I've decided to start posting concert reviews on my blog, Here'e the first one!
When I told my husband I wanted to see Marilyn Manson perform in Las Vegas, he had the same look on his face I’m sure I had when I was on the House of Blues website contemplating the idea.
“Seriously?” he asked, his eyebrows lifted.
“Yeah, seriously. We’ve never seen him before. We love his music. Why not?”
I understood his hesitation. Manson is a controversial, provocative artist—remember the rumor about having two ribs removed so he could do you-know-what? His lyrics are explicit, somewhat satanic, and his disturbing sex-theme and horror-flick-inspired videos have been banned from MTV.
What would his audience be like? Not that me, an ex-80s, glam-rock junkie whose closet is still dominated by the color black would care—but still! It’s not like I’m in my twenties anymore. But Manson isn’t either. At forty-nine, the shock-rocker continues to attract fans with his eclectic synth-pop hard rock.
I bought tickets to the January 12, 2018, rescheduled concert from a secondary ticket re-seller. The original sold-out show on October 27, 2017, had been cancelled due to an injury Manson sustained earlier in the tour.
Though two giant pistols dominated the stage props, it was hardly the novelty act I somewhat expected based on the dramatic visual esthetics of his music videos. Stage lights, lasers, artificial smoke, and costume changes supplemented the pistols, but the most amazing and integral part of the concert was Manson himself.
His lyrics, though shocking, are thoughtful and brooding, and his performance was captivating and charismatic, considering the fact he was still recovering from a broken fibula requiring a plate, ten screws, and a cast. The culprit of his catastrophe, the pair of prop pistols, remained in the show, looming in a twist of smoke as Manson spent half his time on stage sitting in a motorized wheelchair modified to look like a Gothic, high-backed throne.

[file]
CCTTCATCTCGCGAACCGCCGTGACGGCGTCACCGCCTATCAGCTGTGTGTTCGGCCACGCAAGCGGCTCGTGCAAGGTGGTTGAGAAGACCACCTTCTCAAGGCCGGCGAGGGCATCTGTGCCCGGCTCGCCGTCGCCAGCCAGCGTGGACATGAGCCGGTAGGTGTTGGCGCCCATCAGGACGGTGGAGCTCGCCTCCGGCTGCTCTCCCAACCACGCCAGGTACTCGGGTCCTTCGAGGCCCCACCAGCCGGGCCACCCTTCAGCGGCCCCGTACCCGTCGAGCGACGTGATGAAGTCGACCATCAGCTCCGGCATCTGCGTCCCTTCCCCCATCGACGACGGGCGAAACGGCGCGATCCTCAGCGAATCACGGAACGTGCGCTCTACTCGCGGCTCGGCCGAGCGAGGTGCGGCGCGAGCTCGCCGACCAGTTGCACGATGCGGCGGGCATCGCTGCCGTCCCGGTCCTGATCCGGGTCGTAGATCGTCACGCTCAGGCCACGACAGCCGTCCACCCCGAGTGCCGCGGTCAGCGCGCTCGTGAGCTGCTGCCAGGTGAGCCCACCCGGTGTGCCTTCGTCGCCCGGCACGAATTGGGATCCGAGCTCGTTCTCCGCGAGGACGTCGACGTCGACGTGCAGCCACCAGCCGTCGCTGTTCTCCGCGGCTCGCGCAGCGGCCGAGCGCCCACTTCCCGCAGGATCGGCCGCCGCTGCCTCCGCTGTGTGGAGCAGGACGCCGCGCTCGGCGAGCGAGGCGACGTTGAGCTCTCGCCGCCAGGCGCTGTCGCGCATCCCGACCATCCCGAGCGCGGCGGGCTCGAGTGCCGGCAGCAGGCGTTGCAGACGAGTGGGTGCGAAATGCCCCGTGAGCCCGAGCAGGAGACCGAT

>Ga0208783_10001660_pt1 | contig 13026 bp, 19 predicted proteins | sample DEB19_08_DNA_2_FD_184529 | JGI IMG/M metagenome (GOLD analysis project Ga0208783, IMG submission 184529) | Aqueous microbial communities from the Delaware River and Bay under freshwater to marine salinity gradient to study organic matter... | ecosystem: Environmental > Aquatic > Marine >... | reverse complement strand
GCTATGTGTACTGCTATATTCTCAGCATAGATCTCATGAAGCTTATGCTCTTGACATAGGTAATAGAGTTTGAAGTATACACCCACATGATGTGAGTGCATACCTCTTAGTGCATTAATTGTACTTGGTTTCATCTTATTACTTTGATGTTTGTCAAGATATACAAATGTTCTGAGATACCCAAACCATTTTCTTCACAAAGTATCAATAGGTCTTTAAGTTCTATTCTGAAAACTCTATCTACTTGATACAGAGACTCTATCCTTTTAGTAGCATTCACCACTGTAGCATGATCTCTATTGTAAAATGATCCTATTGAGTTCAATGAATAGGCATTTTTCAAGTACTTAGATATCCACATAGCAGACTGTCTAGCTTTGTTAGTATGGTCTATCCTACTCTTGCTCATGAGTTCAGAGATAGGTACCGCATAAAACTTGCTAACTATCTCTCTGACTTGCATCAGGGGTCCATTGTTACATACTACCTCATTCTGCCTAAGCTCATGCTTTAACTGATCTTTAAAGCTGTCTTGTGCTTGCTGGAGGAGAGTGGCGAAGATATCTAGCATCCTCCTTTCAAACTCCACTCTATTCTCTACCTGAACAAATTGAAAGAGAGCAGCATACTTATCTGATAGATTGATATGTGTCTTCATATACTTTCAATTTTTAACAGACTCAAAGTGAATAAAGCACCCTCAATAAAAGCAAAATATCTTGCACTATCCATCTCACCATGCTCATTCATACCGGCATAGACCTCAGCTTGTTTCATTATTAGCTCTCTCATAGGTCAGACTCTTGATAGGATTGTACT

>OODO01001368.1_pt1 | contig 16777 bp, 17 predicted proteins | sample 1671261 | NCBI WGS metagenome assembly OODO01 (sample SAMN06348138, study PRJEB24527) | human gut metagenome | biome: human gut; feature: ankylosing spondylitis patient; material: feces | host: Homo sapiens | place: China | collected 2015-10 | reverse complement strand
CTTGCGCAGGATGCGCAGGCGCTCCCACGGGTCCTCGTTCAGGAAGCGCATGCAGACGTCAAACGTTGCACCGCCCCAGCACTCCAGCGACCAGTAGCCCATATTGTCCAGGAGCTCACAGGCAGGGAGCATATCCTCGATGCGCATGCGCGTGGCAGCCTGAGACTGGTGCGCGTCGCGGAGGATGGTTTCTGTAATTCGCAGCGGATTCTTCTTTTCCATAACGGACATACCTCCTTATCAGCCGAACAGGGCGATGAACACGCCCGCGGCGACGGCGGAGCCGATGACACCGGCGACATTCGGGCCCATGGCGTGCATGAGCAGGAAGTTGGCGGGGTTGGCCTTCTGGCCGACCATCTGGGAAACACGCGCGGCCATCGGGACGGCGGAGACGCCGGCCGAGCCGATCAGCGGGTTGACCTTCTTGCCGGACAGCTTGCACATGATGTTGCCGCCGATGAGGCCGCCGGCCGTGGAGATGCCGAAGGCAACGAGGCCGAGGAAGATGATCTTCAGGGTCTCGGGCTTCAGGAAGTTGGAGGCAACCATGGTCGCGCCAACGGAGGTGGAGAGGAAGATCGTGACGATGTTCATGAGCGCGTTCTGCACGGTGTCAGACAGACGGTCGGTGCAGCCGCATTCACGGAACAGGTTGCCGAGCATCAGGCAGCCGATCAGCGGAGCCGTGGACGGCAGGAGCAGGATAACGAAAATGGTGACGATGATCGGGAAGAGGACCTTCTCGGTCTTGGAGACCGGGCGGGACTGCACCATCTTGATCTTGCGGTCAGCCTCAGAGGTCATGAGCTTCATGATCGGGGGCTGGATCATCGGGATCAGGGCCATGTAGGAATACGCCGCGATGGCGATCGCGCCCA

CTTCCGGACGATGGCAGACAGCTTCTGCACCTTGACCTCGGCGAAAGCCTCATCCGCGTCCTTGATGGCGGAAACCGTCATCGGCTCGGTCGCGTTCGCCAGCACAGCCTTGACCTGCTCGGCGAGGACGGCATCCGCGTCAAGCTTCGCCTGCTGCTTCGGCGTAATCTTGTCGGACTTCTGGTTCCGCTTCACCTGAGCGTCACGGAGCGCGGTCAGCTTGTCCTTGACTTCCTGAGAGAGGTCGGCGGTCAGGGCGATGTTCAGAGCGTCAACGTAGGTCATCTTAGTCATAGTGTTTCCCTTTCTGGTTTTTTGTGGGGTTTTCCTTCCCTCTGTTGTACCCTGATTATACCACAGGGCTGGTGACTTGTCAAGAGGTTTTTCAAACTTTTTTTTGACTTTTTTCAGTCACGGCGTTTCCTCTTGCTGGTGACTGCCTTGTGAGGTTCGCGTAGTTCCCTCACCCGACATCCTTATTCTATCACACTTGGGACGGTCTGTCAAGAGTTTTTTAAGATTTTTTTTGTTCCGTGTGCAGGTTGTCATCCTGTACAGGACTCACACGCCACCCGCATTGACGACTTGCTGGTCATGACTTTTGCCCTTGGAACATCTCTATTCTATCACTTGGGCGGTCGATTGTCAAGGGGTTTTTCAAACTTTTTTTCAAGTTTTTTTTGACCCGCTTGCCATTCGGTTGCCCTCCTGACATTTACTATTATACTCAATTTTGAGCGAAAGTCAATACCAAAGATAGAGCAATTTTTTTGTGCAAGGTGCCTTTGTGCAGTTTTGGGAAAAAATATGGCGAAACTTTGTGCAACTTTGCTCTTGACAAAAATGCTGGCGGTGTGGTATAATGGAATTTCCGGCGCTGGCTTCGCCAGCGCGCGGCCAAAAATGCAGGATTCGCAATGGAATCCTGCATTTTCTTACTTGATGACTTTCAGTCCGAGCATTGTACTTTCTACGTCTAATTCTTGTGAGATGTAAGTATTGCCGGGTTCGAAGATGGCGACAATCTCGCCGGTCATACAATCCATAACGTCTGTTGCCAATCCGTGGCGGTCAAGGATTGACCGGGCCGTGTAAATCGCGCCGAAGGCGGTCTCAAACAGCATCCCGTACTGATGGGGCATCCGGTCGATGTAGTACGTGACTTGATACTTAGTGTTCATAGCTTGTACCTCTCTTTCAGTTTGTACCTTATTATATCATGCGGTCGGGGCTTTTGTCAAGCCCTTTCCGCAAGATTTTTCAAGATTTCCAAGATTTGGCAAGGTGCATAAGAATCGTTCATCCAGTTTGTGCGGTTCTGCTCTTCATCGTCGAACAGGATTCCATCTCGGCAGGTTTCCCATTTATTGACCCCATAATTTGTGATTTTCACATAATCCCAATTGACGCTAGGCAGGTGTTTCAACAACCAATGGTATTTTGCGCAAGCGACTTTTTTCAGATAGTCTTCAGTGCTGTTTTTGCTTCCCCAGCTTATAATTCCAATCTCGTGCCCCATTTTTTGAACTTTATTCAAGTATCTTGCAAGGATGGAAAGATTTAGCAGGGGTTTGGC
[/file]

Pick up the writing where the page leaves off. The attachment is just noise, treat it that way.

When he wasn’t using his electric aid, he stood, noticeably favoring his left leg and holding onto the mike stand, cane-like, but at times he walked a little clunkily in his cast, interacting with the audience and, at one point, asking his female fans to take off their shirts. He even got down on his knees while singing “The Beautiful People.”
Manson made the best of his situation, incorporating a hospital gurney and two men in scrubs to his performance, and one fan succumbed to his request, climbing on stage, revealing her naked breast and dancing alongside her idol. Security remained at bay, allowing the unplanned event, and the audience celebrated the impromptu outcome, cheering and singing along.
I was one of them, disappointed when the concert ended, hoping a second encore would follow, and telling myself I was at least ten years too late in attending one of his shows. This was an act more-than-worthy of my time and money, entertaining and memorable, leaving me to download his latest album, Heaven Upside Down, versus just the singles while patiently wait for his next tour.
Wow! Think I’ll dare to attend his next West Coast concert? Think I won’t? If you get a chance to see Marilyn Manson, take it! You will not be disappointed.